Stenotaphrum Secundatum Plant Named 'Pal42'
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A new and distinct turf grass cultivar of Stenotaphrum secundatum plant named ‘PAL42’, characterized by the combination of greater internodal spacing of the stolons, very long stolons, and a very fast growth rate; characteristics which translate to a highly aesthetic turf grass that exhibits improved environmental tolerances and lower production and maintenance input costs.

Layt, Todd Anthony (Clarendon, AU)
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Primary Examiner:
Attorney, Agent or Firm:
Samuel R. McCoy Jr. (P.O. Box 2108 Mount Pleasant SC 29465)
That which is claimed is:

1. A new and distinct variety of Stenotaphrum secundatum plant named ‘PAL42’, substantially as described and illustrated herein.



This application claims the benefit of U.S. Provisional Application No. 62/078,675 filed Nov. 12, 2014, which is herein incorporated by reference.


The Latin name of the genus and species of the novel variety disclosed herein is Stenotaphrum secundatum.


The novel variety of Stenotaphrum secundatum disclosed herein has been given the variety denomination ‘PAL42’.


The present invention relates to a new and distinct variety of Stenotaphrum secundatum, commonly identified as St. Augustine grass, which has been given the variety denomination of ‘PAL42’. Its market class is PLT/392 and is commonly classified by the ornamental horticulture industry as a warm season turf grass.

Parentage: The new Stenotaphrum secundatum cultivar is a seedling selection resulting from an open-pollination breeding program conducted from 2004 to 2012 at a commercial plant breeding facility in Clarendon, NSW Australia. ‘Pal42’ is a seedling selection from said breeding program which resulted from the open pollination of proprietary accessions developed from progeny of Stenotaphrum secundatum ‘SS100’ (U.S. Pat. No. 9,395). Beginning in 2004 and continuing in 2005, said accessions were planted into community propagation trays and allowed to cross pollinate. In 2006, the resulting seed was harvested from said propagation trays and was subsequently sown which resulted in approximately one hundred progeny that exhibited improved plant vigor. These seedlings were potted into 140 mm nursery pots and grown on for evaluation. In 2007, the number of candidates was reduced to thirty-two progeny that exhibited a combination of superior vigor and turf quality when compared to other candidates in the breeding program. The number of candidate progeny was further reduced to five later in that same year. The following year, all but two candidate progeny were eliminated from the breeding program. At this time, both candidates were asexually propagated to expand the sample size of the breeding trials. In the summer of 2012, one of the remaining two candidate progeny was selected for its fast growth rate, greater internodal spacing of the stolons, improved disease resistance, and improved frost tolerance.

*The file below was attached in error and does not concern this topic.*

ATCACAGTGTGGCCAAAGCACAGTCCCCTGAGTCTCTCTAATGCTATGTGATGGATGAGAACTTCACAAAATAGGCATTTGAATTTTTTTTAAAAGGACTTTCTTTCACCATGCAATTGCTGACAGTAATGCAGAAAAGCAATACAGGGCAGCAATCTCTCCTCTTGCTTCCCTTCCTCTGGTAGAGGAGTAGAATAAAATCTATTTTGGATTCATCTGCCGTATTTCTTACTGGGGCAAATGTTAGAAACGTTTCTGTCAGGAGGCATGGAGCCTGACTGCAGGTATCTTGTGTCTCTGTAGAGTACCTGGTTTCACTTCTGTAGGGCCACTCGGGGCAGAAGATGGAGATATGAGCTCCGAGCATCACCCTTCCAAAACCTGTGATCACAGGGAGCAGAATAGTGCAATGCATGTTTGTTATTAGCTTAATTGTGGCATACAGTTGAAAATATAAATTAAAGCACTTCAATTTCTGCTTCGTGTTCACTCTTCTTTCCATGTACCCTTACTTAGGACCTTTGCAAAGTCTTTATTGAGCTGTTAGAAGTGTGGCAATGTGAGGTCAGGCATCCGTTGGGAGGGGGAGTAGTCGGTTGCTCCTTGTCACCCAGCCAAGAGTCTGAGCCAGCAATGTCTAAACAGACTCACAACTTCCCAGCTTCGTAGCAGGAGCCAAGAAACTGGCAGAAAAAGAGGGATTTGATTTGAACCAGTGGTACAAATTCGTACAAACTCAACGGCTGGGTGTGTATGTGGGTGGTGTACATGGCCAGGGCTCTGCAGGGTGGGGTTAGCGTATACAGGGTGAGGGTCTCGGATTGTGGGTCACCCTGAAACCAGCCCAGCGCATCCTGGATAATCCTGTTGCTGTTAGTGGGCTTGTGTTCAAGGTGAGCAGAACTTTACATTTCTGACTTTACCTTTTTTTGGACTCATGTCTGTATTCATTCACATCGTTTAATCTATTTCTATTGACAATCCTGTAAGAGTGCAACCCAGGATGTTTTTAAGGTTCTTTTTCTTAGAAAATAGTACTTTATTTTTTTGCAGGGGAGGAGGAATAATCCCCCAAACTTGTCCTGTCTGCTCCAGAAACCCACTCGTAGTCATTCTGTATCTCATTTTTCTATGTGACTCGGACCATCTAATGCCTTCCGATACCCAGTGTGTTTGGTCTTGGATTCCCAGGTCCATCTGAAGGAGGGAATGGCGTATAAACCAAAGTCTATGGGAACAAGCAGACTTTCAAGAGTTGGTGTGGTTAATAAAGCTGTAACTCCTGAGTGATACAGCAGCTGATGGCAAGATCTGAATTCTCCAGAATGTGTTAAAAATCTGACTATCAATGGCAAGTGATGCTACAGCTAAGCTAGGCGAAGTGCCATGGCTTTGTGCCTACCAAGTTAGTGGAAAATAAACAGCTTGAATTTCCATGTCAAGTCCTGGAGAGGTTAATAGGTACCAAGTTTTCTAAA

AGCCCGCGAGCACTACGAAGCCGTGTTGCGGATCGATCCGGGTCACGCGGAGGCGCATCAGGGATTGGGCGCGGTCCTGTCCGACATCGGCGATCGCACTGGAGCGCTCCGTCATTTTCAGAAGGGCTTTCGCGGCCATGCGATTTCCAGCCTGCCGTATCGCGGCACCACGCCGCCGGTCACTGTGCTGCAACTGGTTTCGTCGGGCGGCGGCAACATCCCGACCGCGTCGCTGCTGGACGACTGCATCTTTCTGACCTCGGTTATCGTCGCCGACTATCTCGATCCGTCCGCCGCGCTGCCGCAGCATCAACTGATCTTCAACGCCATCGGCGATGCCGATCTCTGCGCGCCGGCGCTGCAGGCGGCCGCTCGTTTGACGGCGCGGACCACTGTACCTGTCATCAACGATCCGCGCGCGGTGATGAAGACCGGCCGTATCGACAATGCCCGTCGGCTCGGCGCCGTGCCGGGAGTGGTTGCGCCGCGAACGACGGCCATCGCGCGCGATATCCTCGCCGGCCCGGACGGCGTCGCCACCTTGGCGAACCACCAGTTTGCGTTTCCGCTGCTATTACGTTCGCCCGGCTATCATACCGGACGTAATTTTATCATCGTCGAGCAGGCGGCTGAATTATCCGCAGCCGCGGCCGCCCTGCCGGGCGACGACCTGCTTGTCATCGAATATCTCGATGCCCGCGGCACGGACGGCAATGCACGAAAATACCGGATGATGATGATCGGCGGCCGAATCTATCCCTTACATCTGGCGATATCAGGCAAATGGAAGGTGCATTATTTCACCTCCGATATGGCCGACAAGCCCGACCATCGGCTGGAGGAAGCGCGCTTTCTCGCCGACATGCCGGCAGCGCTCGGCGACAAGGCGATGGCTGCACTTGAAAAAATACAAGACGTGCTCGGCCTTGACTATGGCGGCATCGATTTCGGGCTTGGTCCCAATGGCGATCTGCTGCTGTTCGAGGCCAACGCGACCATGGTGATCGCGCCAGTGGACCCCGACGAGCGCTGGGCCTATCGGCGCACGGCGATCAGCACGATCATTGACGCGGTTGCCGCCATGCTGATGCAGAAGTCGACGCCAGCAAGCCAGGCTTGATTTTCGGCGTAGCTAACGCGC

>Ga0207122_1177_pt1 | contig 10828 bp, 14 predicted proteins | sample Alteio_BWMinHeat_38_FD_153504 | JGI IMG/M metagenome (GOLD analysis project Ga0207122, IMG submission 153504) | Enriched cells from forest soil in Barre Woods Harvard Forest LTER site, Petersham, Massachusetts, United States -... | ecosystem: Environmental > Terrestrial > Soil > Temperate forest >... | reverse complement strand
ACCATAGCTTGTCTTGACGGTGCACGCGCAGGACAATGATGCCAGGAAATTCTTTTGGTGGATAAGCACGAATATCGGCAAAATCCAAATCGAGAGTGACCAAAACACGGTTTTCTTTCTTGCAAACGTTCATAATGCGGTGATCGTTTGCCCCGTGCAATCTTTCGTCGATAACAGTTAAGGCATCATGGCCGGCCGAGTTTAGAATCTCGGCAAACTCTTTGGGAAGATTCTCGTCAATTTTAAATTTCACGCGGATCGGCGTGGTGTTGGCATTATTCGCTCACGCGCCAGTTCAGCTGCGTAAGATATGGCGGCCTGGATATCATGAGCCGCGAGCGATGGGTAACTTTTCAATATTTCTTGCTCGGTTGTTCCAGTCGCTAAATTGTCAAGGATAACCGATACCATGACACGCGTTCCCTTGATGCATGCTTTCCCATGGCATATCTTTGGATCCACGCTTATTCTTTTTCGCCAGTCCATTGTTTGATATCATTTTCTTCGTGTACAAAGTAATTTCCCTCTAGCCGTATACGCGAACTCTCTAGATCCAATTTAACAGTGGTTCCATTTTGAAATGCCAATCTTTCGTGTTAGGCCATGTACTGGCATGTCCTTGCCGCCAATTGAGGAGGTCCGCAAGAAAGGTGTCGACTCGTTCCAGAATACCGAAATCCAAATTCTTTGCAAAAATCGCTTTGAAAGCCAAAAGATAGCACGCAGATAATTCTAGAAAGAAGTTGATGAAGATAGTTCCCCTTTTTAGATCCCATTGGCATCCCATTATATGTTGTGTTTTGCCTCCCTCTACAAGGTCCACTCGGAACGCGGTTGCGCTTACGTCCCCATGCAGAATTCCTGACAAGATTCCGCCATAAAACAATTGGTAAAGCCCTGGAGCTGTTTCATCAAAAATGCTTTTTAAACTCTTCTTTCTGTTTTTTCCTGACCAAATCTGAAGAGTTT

Asexual Reproduction: ‘PAL42’ was first asexually propagated by division of rhizomes in 2008 in Clarendon, NSW Australia. ‘PAL42’ has since been further asexually propagated by means of cutting and division of rhizomes. The distinctive characteristics of the variety have remained stable and true to type through successive cycles of asexual propagation.


A new and distinct turf grass cultivar of Stenotaphrum secundatum plant named ‘PAL42’, characterized by the combination of greater internodal spacing of the stolons, very long stolons, and a very fast growth rate; characteristics which translate to a highly aesthetic turf grass that exhibits improved environmental tolerances and lower production and maintenance input costs.


The figure illustrates, as nearly true as it is reasonably possible to make the same in color illustrations of this type, typical foliage and growth characteristics of the new cultivar. Colors in the photographs differ slightly from the color values cited in the detailed description, which accurately describes the colors of ‘PAL42’.


The following is a detailed botanical description of a new and distinct variety of a Stenotaphrum secundatum turf grass plant known as ‘PAL42’. Plant observations were made on plants grown in Awendaw, S.C., USA. Unless indicated otherwise, the descriptions disclosed herein are based upon observations made in November 2014 of mature and unpruned ‘PAL42’ plants, approximately 15 months old, grown in 3 gallon nursery pots filled with soilless potting media, maintained with granular slow release fertilizer in an outdoor growing area in filtered sunlight and regularly watered with overhead irrigation. No pest and disease measures were taken.